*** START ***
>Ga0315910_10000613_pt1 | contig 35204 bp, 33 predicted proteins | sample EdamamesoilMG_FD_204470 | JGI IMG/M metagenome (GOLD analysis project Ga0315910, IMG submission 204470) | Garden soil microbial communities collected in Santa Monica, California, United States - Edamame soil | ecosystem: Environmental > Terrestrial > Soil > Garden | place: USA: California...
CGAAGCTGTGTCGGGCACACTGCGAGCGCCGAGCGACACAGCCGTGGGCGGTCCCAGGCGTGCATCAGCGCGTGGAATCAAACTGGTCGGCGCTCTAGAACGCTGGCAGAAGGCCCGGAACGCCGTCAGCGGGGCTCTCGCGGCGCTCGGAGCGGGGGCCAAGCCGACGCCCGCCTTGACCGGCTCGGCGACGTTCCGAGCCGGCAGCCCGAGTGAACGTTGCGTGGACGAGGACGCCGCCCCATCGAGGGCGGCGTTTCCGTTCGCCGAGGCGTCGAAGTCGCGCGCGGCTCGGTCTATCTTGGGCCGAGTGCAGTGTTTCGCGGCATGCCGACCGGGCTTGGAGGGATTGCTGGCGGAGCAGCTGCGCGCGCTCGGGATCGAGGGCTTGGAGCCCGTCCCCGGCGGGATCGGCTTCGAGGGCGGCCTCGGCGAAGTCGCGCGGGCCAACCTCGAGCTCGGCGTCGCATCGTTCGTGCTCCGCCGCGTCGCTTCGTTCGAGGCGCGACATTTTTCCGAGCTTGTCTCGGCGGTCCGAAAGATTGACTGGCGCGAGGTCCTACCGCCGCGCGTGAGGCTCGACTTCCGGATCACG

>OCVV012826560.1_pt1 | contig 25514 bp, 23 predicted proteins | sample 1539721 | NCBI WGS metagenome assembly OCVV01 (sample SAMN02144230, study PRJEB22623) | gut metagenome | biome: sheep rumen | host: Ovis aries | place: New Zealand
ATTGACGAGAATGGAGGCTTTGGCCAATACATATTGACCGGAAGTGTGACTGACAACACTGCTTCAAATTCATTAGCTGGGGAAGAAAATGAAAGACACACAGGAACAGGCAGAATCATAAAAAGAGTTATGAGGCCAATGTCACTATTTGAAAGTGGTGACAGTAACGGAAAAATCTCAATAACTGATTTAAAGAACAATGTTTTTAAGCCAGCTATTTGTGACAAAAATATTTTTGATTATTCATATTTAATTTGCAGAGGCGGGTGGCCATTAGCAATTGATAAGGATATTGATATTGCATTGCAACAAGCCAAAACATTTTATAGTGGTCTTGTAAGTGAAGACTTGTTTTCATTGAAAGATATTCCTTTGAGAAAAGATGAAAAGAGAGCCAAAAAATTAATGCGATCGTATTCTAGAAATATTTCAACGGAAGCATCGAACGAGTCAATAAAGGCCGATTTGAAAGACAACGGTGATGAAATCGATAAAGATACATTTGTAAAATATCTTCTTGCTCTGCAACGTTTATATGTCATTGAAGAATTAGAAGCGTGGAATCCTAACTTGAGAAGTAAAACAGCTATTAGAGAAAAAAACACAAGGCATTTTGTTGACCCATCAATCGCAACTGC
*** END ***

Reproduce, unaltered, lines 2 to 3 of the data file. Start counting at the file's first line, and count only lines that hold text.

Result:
CGAAGCTGTGTCGGGCACACTGCGAGCGCCGAGCGACACAGCCGTGGGCGGTCCCAGGCGTGCATCAGCGCGTGGAATCAAACTGGTCGGCGCTCTAGAACGCTGGCAGAAGGCCCGGAACGCCGTCAGCGGGGCTCTCGCGGCGCTCGGAGCGGGGGCCAAGCCGACGCCCGCCTTGACCGGCTCGGCGACGTTCCGAGCCGGCAGCCCGAGTGAACGTTGCGTGGACGAGGACGCCGCCCCATCGAGGGCGGCGTTTCCGTTCGCCGAGGCGTCGAAGTCGCGCGCGGCTCGGTCTATCTTGGGCCGAGTGCAGTGTTTCGCGGCATGCCGACCGGGCTTGGAGGGATTGCTGGCGGAGCAGCTGCGCGCGCTCGGGATCGAGGGCTTGGAGCCCGTCCCCGGCGGGATCGGCTTCGAGGGCGGCCTCGGCGAAGTCGCGCGGGCCAACCTCGAGCTCGGCGTCGCATCGTTCGTGCTCCGCCGCGTCGCTTCGTTCGAGGCGCGACATTTTTCCGAGCTTGTCTCGGCGGTCCGAAAGATTGACTGGCGCGAGGTCCTACCGCCGCGCGTGAGGCTCGACTTCCGGATCACG

>OCVV012826560.1_pt1 | contig 25514 bp, 23 predicted proteins | sample 1539721 | NCBI WGS metagenome assembly OCVV01 (sample SAMN02144230, study PRJEB22623) | gut metagenome | biome: sheep rumen | host: Ovis aries | place: New Zealand